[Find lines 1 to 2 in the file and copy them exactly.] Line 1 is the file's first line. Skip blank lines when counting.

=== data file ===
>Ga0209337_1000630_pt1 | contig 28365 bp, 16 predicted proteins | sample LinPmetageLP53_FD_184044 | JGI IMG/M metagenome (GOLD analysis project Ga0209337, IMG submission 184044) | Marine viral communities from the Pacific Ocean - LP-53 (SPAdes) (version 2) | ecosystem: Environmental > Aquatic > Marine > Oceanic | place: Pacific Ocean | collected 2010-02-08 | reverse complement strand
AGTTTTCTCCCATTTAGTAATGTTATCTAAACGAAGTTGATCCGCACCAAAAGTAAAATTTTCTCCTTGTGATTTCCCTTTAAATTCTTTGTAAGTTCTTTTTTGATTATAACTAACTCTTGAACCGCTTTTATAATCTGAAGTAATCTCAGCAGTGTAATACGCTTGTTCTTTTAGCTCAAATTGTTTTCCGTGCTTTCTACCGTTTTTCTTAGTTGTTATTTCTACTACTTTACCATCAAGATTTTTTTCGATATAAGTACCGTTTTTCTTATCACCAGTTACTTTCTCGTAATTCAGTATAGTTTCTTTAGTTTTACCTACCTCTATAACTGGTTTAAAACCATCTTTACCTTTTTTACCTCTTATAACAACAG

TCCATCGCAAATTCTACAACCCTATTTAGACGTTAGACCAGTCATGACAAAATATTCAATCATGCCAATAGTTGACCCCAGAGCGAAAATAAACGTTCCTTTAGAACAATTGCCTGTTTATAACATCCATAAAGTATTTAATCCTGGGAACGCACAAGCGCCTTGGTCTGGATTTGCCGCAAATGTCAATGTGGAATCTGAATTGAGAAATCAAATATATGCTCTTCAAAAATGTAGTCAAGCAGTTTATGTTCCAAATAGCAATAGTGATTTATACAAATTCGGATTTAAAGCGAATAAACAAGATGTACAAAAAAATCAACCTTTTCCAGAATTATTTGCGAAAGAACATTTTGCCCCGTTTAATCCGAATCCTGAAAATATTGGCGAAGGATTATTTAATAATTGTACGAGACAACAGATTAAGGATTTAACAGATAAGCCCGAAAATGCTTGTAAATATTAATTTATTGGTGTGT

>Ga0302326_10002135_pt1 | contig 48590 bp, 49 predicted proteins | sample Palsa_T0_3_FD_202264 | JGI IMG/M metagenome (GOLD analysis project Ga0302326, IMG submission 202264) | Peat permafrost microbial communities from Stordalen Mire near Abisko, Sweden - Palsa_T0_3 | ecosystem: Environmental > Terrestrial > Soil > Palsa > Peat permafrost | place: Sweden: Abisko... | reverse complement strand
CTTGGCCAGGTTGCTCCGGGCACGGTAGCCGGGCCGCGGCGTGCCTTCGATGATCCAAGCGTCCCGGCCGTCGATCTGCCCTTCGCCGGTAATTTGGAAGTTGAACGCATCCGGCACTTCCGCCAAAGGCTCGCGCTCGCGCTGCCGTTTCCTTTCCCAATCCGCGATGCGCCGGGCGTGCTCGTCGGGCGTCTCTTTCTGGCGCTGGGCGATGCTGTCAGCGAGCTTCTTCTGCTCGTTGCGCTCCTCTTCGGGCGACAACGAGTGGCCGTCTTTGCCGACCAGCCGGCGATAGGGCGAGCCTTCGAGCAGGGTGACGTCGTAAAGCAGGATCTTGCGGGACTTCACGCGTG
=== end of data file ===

>Ga0209337_1000630_pt1 | contig 28365 bp, 16 predicted proteins | sample LinPmetageLP53_FD_184044 | JGI IMG/M metagenome (GOLD analysis project Ga0209337, IMG submission 184044) | Marine viral communities from the Pacific Ocean - LP-53 (SPAdes) (version 2) | ecosystem: Environmental > Aquatic > Marine > Oceanic | place: Pacific Ocean | collected 2010-02-08 | reverse complement strand
AGTTTTCTCCCATTTAGTAATGTTATCTAAACGAAGTTGATCCGCACCAAAAGTAAAATTTTCTCCTTGTGATTTCCCTTTAAATTCTTTGTAAGTTCTTTTTTGATTATAACTAACTCTTGAACCGCTTTTATAATCTGAAGTAATCTCAGCAGTGTAATACGCTTGTTCTTTTAGCTCAAATTGTTTTCCGTGCTTTCTACCGTTTTTCTTAGTTGTTATTTCTACTACTTTACCATCAAGATTTTTTTCGATATAAGTACCGTTTTTCTTATCACCAGTTACTTTCTCGTAATTCAGTATAGTTTCTTTAGTTTTACCTACCTCTATAACTGGTTTAAAACCATCTTTACCTTTTTTACCTCTTATAACAACAG